What's in those sketches that could be perceived as homophobic?

I'm not a fan of Little Britain at all and can scarcely remember, but isn't it the "backwards" villagers who are the butt of that joke?

#83 Evil Inky

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Posted 14 March 2012 - 07:41 PM

I'm not a fan of Little Britain at all and can scarcely remember, but isn't it the "backwards" villagers who are the butt of that joke?

Er... no. The villagers are very accepting of homosexuality, but Matt Lucas' character insists that he's the victim of homophobia.

#84 stevejack3

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Posted 14 March 2012 - 09:08 PM

Well, its about time I said something I guess. Am I for real? Yup, I started the petition.

So to start by answering a few questions: am I from "south"? Yes I moved here 10 years ago. Saying that, as I had offended them, I should be kicked off Shetland, as happened on a different forum, is slightly sinister however given the history of "send them back where they came from."

Am I the sort of person who does this sort of thing all the time? No, I've never started a petition before unless you count "Bring back Scooby Doo" when I was at school! Is this about a specific shop or display - no. not really but I would have wanted to say something about this wherever I was living, Shetland or elsewhere. So why this issue and not something else "more serious"? Well, because I am offended by racist language and behaviour, as many folk are, because it is wrong - are there worse examples I could have chosen? Of course there are, but I wanted to draw attention to something I have become increasingly aware of - casual racism, and this seemed a good example that might get folk talking about it.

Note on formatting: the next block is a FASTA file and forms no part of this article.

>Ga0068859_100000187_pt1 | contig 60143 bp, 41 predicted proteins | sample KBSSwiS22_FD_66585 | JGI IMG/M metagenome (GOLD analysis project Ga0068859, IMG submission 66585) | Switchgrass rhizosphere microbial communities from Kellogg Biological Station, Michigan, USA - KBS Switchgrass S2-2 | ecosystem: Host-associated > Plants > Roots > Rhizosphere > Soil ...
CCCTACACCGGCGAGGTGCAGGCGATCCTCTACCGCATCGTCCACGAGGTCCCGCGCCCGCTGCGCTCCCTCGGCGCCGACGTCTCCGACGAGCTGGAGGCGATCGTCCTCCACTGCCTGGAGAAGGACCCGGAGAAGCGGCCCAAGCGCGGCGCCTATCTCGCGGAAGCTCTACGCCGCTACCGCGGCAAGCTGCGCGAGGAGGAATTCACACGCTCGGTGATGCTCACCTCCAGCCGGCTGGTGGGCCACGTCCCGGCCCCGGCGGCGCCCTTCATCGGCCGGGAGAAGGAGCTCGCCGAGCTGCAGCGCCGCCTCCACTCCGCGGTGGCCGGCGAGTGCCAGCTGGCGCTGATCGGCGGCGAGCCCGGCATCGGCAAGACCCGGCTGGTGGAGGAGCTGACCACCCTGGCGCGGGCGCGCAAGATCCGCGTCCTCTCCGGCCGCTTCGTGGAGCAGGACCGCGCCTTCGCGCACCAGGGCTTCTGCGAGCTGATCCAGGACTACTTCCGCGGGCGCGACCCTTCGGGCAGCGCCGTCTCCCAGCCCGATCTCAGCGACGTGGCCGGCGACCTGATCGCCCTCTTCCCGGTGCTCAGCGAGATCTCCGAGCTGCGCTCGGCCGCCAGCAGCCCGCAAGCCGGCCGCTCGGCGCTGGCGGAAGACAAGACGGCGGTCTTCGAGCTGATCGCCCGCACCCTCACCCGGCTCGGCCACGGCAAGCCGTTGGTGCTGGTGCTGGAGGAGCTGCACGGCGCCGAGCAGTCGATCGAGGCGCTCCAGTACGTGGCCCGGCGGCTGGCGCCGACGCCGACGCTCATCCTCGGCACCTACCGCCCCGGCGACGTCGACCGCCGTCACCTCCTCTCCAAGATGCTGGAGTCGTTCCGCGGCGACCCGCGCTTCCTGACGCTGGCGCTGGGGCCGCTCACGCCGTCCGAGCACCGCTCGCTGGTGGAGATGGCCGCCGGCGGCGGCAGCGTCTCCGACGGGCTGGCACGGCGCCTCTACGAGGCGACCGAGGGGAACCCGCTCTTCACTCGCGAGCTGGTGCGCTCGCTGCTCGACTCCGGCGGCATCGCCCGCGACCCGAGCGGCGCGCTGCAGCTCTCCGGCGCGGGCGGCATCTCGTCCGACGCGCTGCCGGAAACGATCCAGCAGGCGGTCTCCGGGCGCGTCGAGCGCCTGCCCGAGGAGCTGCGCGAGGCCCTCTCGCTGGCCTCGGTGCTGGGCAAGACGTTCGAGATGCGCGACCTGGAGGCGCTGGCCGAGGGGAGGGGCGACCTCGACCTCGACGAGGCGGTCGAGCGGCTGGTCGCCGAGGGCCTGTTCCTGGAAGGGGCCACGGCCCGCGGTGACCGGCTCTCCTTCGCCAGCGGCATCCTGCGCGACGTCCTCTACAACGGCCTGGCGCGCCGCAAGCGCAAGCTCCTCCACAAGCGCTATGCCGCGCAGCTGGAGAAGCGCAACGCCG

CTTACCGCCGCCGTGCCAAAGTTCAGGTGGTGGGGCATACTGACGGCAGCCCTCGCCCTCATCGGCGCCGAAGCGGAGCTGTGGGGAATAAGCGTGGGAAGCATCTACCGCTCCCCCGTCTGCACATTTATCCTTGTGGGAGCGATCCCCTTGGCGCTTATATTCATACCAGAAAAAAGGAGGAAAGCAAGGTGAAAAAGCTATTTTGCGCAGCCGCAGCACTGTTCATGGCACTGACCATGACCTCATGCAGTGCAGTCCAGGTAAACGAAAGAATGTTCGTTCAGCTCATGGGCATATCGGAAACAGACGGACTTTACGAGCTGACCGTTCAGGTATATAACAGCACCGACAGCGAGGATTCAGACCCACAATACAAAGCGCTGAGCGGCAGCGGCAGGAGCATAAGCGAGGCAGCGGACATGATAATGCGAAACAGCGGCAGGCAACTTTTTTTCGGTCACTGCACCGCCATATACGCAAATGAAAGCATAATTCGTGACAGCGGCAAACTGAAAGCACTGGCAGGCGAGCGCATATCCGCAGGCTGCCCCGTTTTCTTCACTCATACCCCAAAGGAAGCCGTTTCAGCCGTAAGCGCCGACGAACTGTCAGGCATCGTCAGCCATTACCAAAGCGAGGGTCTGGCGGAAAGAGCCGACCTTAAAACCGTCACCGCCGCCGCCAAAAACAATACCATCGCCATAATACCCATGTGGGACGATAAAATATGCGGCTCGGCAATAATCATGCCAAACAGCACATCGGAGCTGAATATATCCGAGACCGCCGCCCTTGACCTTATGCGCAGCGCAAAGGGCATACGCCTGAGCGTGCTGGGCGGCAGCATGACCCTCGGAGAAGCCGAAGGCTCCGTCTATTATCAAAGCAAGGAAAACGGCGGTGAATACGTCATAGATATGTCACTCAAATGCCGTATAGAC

So what do I mean by that? I mean the kind of things that are said in day to day language but that are used thoughtlessly as a saying, rather than as a deliberate attempt to be unpleasant or offensive. Do I think Shetland folk are racist? No of course not. There are toxic, unpleasant racists to be found everywhere in the world and, although I have come across the very occasional person here that struck me that way, it was very unusual.

I'll now give some examples of what I'm talking about, and my apologies for any offence caused by the words I am about to use. These are the sort of things I hear on a regular basis in Shetland - perhaps I am just unlucky but over the years, a lot of folk, both from Shetland and incomers, have said that they hear the same.

"Lets get a chinky carry out" or "go out for a chinky"
"You've must have been away - your'e as brown as a Pakistani"
"If you get any more tanned you'll look like a Pakistani"
"She looked like a tink"

**** I see that each time I use the p word, it is being moderated automatically, but I'm sure you know the one I mean****

My mum could never get why saying she was going to the "Pakistani shop" was a problem as "she really likes Mr Patel". I used an old style picture for the petition because I wanted to give golliwogs their place in history - like "Little Black Sambo", I have quite fond memories of these stories and toys when I was growing up in Glasgow - I also used sectarian language. Do I do that now? No, because I know better. Unlike mum who passed many years ago, I can understand that the world moves on and that if people find something to be very offensive, why would I want to carry on using that language to offend them?